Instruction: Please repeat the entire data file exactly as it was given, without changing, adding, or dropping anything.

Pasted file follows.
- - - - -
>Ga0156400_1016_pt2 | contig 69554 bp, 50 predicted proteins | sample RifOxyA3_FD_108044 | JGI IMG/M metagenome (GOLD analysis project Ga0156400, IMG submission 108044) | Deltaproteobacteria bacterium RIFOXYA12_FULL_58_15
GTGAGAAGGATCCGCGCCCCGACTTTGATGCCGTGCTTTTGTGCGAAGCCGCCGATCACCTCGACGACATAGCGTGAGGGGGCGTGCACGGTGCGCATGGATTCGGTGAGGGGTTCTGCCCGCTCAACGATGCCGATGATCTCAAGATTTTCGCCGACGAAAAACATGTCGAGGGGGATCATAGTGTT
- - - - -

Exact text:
>Ga0156400_1016_pt2 | contig 69554 bp, 50 predicted proteins | sample RifOxyA3_FD_108044 | JGI IMG/M metagenome (GOLD analysis project Ga0156400, IMG submission 108044) | Deltaproteobacteria bacterium RIFOXYA12_FULL_58_15
GTGAGAAGGATCCGCGCCCCGACTTTGATGCCGTGCTTTTGTGCGAAGCCGCCGATCACCTCGACGACATAGCGTGAGGGGGCGTGCACGGTGCGCATGGATTCGGTGAGGGGTTCTGCCCGCTCAACGATGCCGATGATCTCAAGATTTTCGCCGACGAAAAACATGTCGAGGGGGATCATAGTGTT